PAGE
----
“I would rather stand up on the bimah on Yom Kippur, eat a bacon sandwich, and declare that I do not believe in God, than criticize Israel from the pulpit.” Thus confided a rabbi to me in a recent conversation that mirrored the results of the survey just released by the Jewish Council for Public Affairs.

It’s deeply disturbing that one third of American rabbis share this fear of publicly criticizing Israel. Rabbis are meant to be our communal leaders, those who model for us, their congregants, the Jewish dispositions, patterns of behavior, and cultural norms that they would wish us to value. Being able to freely express criticism of Israel is not just about freedom of speech; it’s about giving voice to relationships with Israel that are complex and nuanced, which doesn’t mean less legitimate or less connected to Israel. It’s also about understanding that critical thinking is a mark of an educated person. The rabbis in this survey are deeply committed to Israel, and want to be allowed to criticize Israel without that basic core commitment being called into question. If they don’t feel comfortable doing that, then how can we expect other American Jews to do so?

In my recently published book, “Loving the Real Israel: An Educational Agenda for Liberal Zionism,” I set out what it would mean to develop an educational discourse that would not only allow but encourage the kind of committed-but-critical approach that these rabbis are seeking. One of my central arguments is that we must stop seeing Israel education as an enterprise that is intended solely to affect American Jews’ identities, and instead see it as a two-way, dialogical, relational enterprise in which American Jews should seek both to be influenced and to influence. As I write in my book:

“American Jews need to be exposed to the remarkable, inspiring experience of Israeli Jewish life as public, lived, sovereign space; to the vibrancy of Israeli ethnic-religious-cultural creativity; and to a society whose foundational civic narratives are rooted in Jewish texts and language. American Judaism is the poorer for the lack of such exposure.

“But Israeli Jews also have much to learn from American Jews. Israeli Jews need to be exposed to the remarkable, inspiring experience of American Judaism as an open, pluralist way of life, which can speak to different people in different ways; to the vibrancy of the diversity of American Jewish experiences of personal spiritual meaning; and to a religious community that has succeeded in having Jewish messages inspire and infuse hundreds of thousands of non-Jews. Israeli Judaism is the poorer for the lack of such exposure.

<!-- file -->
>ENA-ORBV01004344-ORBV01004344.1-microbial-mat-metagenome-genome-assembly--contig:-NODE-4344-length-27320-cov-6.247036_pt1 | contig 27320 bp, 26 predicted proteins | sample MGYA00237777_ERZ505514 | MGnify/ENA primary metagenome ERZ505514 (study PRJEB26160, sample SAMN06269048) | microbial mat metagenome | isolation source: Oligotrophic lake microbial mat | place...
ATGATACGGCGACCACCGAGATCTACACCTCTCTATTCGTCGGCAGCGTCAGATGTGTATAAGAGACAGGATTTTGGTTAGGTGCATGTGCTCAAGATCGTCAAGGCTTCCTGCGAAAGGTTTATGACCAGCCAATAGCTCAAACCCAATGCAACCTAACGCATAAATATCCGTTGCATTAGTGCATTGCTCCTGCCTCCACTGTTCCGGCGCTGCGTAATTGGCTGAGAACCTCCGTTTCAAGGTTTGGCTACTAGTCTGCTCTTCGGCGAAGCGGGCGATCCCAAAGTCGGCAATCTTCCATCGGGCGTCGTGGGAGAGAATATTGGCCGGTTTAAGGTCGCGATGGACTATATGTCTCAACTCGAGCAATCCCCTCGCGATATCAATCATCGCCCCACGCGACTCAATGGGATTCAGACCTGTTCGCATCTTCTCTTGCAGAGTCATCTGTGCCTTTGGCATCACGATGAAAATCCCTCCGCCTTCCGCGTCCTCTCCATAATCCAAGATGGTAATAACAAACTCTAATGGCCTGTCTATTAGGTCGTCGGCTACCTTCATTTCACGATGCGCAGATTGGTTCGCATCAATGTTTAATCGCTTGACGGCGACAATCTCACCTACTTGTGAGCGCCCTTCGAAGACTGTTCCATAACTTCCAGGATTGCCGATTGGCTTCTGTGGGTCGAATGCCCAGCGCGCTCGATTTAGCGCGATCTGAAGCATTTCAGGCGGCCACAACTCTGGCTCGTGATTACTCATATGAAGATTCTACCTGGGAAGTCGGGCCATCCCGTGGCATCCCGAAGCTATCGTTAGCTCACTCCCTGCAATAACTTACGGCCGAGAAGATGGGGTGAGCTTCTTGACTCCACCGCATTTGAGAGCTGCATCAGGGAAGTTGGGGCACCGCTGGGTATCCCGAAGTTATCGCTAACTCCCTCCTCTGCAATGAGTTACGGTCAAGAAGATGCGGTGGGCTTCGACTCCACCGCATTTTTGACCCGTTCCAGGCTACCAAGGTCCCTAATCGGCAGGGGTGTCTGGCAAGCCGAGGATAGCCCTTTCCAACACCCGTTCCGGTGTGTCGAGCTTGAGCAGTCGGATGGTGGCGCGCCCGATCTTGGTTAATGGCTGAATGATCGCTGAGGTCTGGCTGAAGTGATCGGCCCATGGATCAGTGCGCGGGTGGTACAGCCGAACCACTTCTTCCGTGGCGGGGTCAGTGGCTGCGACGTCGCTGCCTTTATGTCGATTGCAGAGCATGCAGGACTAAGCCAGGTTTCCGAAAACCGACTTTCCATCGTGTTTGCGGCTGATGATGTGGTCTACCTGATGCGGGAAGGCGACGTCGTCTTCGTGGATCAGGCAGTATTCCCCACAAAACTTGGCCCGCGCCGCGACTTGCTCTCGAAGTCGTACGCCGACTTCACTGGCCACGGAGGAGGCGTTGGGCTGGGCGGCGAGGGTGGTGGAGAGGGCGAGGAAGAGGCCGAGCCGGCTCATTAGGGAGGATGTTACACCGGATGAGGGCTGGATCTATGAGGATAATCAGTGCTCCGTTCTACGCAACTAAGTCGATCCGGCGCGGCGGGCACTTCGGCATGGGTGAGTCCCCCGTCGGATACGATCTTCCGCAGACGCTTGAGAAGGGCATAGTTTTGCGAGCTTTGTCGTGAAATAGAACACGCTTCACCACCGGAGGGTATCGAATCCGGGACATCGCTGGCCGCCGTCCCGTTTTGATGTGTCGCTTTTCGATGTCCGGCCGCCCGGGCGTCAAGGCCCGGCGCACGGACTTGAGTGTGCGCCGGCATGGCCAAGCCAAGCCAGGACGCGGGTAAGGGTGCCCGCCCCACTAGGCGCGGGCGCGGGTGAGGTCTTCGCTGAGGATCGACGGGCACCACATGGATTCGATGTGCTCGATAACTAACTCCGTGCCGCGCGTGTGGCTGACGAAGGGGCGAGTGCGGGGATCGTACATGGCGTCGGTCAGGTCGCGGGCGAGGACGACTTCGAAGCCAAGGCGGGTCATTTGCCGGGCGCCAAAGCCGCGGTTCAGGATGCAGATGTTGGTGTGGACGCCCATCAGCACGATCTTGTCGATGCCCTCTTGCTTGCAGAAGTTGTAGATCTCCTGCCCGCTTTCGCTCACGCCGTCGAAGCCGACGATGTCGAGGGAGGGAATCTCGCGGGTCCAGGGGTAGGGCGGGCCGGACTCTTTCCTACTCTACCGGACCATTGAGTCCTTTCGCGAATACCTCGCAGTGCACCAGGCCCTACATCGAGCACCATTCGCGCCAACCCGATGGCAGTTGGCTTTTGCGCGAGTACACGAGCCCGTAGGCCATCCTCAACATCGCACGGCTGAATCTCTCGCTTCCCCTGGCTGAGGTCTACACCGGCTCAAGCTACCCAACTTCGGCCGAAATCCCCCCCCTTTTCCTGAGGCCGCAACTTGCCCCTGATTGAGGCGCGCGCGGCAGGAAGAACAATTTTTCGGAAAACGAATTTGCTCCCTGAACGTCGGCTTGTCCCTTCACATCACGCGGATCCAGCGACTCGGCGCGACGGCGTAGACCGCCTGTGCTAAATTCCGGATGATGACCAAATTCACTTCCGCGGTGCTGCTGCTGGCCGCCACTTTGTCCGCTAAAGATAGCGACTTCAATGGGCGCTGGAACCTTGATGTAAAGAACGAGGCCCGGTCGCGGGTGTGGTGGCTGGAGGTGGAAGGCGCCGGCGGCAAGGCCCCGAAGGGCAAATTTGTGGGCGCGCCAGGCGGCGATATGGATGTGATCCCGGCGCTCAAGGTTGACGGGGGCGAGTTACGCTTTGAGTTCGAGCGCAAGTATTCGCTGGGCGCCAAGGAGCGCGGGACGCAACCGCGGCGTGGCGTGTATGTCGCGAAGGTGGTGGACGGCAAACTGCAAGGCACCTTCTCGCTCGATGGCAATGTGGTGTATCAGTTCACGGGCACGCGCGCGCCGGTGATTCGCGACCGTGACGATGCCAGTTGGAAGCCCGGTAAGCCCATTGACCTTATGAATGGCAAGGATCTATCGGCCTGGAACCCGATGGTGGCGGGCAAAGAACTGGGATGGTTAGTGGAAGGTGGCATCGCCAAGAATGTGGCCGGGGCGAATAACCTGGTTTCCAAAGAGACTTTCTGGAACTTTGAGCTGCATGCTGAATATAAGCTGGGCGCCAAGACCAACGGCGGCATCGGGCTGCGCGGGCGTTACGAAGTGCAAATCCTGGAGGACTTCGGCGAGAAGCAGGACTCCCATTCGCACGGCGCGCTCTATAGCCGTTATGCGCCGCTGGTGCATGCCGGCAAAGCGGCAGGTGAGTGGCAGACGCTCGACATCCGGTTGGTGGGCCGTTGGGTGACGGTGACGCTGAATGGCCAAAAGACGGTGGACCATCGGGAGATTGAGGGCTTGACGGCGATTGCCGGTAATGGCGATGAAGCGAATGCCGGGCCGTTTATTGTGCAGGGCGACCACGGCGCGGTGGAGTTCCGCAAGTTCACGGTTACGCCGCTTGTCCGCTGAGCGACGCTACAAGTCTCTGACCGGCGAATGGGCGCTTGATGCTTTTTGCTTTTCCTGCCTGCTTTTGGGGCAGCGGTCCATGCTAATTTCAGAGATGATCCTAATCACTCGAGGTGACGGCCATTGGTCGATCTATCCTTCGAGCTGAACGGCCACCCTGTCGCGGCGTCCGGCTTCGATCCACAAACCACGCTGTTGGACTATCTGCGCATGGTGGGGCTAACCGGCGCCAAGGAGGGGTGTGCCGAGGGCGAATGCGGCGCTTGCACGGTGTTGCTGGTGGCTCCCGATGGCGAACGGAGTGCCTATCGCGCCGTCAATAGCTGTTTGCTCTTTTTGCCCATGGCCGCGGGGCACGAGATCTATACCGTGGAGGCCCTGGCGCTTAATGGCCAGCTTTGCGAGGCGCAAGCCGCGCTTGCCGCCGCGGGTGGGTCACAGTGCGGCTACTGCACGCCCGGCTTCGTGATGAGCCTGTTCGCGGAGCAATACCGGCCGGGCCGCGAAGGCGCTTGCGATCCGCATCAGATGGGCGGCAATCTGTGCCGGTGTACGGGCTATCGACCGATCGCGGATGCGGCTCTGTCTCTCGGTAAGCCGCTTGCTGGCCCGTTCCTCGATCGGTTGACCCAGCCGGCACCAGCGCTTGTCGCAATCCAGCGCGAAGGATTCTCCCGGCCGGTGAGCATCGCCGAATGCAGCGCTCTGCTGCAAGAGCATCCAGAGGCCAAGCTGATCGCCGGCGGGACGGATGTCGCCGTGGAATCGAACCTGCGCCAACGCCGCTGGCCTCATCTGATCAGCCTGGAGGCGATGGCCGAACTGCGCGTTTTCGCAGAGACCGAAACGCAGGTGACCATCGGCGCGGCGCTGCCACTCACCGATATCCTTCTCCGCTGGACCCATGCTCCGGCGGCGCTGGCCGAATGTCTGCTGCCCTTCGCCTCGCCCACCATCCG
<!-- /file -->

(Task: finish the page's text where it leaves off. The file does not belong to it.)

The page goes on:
“‘Influence and be influenced’ must be the new catchphrase of dialogical liberal Zionist Israel engagement.”

Once you develop a conceptual understanding of Israel engagement as a dialogical, two-way street, then criticism of Israel becomes not just tolerable, but in fact a marker of a robust, dynamic, vibrant relationship with Israel. Critique becomes an educational goal in and of itself.

This approach to Israel education and engagement can be liberating to rabbis, Jewish educators, and indeed all American Jews who want to express their commitment to Israel but don’t feel comfortable remaining silent about Israel’s faults. These faults might include its attitude in peace talks with the Palestinians (from either side of the political spectrum), its policy toward African refugees, its position on non-Orthodox conversions and marriages, or any number of other issues. If we silence American Jews’ legitimate concerns about Israel’s failings, it’s likely that in the long run they will cease to care about Israel qua Israel. Asking American Jews to develop passionate, angry, caring critique about Israel is an educational mode that is likely to increase connection.

As the authors of the Jewish Council for Public Affairs report write, “A stifled debate means a less healthy discourse and missed educational opportunities.” This is true, but it’s only one step toward the answer. We need to do some serious educational thinking about what this new discourse on Israel might look like, and how we educate both young people and adults toward it. Instead of treading on eggshells when we speak about our disagreements with Israel, we need instead to see debate about it as machloket l’shem shamayim – an argument for the sake of heaven. We know how to apply that phrase to many aspects of our Jewish lives and identities: it’s time we applied it to Israel education too.